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A New Abstraction for Software Design

Date and Time
Monday, March 2, 2020 - 12:30pm to 1:30pm
Computer Science Small Auditorium (Room 105)
Distinguished Colloquium Series Speaker
Jennifer Rexford

Daniel Jackson
The internal design of software—how the code is structured—is powered by familiar abstractions (such as abstract types, classes and modules). But the external design—how the software actually behaves—is usually viewed informally, without the guidance of robust abstractions.

For the last few years, I have been exploring a new abstraction that can shape how we think about software applications and systems, and that provides a way to organize behaviors, encapsulate reusable ideas, and evaluate designs.

In this talk, I’ll define this abstraction and show how it can be used to explain a variety of flaws in familiar applications. I’ll also present some general principles that attempt to capture some key aspects of good software design.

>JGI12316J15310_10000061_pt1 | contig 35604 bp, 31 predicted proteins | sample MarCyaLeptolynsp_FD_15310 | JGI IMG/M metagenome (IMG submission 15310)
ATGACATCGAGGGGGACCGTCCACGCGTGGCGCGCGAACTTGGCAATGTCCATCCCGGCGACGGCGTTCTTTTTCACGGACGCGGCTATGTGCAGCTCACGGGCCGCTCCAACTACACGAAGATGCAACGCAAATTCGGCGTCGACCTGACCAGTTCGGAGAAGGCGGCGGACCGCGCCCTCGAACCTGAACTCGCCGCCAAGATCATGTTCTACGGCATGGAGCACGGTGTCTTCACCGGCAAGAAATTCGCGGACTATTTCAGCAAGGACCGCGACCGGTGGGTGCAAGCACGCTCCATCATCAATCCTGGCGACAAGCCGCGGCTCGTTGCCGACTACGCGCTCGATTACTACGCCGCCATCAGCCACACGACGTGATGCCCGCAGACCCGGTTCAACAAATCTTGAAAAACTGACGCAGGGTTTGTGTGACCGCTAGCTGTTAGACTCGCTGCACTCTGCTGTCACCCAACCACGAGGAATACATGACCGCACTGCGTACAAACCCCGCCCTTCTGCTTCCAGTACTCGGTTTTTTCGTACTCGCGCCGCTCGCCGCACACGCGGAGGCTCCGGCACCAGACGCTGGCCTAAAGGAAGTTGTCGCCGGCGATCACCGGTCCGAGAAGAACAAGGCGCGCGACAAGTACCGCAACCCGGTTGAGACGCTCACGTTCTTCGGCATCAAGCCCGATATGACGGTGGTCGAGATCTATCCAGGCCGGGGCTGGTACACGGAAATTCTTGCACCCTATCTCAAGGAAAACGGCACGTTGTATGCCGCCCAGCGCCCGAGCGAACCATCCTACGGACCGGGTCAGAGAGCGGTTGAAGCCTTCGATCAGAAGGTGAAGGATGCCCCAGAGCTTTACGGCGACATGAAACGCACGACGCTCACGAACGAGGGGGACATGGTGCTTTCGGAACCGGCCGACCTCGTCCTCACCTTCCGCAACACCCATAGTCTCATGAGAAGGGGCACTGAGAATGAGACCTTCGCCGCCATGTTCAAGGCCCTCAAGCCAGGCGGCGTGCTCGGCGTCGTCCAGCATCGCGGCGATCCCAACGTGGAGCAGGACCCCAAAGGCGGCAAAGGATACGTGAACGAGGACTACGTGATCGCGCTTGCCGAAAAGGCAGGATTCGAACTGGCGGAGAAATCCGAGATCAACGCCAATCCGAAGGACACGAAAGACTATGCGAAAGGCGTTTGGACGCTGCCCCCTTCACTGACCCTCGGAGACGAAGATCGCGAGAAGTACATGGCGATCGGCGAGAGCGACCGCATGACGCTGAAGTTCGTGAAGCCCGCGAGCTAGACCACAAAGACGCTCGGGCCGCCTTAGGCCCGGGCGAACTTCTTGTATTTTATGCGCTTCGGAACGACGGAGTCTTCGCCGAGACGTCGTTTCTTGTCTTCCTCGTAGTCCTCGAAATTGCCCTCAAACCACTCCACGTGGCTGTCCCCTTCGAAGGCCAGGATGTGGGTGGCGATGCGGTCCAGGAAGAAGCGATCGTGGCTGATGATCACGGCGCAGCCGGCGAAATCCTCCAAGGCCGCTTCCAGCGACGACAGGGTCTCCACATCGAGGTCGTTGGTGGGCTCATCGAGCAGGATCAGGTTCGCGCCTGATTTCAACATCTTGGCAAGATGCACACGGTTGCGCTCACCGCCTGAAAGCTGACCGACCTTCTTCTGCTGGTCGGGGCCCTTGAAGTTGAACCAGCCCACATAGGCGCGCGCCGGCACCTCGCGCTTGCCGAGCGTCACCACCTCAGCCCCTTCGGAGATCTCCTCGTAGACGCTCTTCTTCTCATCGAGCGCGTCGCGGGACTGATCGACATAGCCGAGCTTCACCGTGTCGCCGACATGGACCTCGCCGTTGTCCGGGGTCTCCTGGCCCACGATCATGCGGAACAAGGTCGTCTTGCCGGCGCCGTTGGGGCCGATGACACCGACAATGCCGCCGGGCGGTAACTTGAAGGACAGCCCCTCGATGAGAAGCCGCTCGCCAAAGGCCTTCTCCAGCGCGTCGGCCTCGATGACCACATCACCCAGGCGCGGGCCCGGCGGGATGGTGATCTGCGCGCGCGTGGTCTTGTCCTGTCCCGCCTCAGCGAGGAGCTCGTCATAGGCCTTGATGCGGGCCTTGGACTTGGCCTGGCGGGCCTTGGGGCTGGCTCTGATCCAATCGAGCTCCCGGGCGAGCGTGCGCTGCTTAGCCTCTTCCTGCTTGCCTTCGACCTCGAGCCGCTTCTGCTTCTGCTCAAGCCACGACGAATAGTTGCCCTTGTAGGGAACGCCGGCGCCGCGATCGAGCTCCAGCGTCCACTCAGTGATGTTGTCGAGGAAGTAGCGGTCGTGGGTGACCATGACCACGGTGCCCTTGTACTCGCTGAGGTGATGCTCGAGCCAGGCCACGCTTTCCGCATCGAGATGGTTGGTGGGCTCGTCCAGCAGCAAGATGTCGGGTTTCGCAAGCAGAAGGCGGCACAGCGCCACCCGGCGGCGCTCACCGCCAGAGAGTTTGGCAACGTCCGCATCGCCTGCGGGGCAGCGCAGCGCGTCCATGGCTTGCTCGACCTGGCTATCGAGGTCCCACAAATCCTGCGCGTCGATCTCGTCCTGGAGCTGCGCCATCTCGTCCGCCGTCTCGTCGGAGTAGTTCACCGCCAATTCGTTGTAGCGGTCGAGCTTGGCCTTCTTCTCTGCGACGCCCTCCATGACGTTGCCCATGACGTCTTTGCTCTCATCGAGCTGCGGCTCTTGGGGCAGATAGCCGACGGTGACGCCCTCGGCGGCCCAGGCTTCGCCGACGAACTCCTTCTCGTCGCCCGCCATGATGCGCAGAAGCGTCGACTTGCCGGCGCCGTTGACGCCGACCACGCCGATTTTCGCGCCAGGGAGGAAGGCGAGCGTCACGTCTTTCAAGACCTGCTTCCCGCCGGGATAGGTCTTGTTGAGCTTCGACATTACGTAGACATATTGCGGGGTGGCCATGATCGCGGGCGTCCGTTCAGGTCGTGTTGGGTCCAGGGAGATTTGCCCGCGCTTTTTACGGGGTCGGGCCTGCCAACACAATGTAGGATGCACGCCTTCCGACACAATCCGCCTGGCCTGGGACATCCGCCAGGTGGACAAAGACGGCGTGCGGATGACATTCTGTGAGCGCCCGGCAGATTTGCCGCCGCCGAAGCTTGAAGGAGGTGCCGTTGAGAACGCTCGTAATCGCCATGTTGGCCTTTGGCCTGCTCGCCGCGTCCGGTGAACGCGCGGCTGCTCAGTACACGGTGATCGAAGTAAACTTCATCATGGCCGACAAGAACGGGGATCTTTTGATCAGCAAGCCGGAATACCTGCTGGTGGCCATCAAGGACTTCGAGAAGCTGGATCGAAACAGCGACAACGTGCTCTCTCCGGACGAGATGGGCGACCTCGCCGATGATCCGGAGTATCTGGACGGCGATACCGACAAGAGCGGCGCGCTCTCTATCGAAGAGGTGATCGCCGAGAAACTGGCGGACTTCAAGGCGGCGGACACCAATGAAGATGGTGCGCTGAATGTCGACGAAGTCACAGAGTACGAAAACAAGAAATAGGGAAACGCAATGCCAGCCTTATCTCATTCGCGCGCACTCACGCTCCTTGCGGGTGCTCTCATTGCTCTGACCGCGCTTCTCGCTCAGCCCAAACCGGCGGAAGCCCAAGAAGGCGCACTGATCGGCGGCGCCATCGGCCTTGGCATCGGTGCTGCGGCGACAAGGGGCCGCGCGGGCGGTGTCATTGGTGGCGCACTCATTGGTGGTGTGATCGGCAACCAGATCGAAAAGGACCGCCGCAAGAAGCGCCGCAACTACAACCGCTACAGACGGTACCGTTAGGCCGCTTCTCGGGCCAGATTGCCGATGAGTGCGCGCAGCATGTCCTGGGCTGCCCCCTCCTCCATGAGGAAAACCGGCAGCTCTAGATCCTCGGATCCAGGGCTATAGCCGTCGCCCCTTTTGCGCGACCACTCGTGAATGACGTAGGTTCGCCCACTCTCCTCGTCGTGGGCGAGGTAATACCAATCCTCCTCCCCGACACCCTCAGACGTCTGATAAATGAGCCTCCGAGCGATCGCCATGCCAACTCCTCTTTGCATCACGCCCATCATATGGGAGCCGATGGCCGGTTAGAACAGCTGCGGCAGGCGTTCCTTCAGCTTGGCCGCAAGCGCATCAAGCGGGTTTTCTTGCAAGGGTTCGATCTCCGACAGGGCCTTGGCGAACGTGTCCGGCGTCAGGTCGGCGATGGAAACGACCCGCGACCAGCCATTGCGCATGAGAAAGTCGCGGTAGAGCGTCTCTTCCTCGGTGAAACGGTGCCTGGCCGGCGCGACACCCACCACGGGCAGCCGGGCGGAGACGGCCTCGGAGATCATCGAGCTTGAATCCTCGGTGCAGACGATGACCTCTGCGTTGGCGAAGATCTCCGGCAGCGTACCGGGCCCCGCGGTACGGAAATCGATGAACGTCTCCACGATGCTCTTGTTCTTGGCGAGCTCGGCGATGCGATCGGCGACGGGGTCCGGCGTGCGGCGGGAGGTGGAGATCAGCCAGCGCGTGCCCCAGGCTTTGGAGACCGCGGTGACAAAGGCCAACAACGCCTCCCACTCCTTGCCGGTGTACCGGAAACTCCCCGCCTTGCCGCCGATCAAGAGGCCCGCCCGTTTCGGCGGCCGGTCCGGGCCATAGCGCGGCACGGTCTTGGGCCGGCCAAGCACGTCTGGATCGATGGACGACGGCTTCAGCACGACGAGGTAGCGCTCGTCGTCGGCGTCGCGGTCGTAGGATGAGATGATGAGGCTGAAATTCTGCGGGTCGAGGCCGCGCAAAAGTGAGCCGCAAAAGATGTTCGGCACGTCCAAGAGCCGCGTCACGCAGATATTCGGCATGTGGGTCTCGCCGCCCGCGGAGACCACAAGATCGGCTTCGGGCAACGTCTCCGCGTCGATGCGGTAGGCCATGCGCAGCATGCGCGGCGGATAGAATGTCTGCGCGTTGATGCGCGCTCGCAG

Bio: Daniel Jackson is a professor of computer science and MacVicar teaching fellow at MIT, and associate director of the Computer Science and Artificial Intelligence Laboratory. His research has focused primarily on software modeling and design, most notably the Alloy modeling language. He is also a photographer whose most recent project brings to light the experiences of those with depression and other mental health issues (http://portraitsofresilience.com).

Lunch for talk attendees will be available at 12:00pm. 
To request accommodations for a disability, please contact Emily Lawrence, emilyl@cs.princeton.edu, 609-258-4624 at least one week prior to the event.

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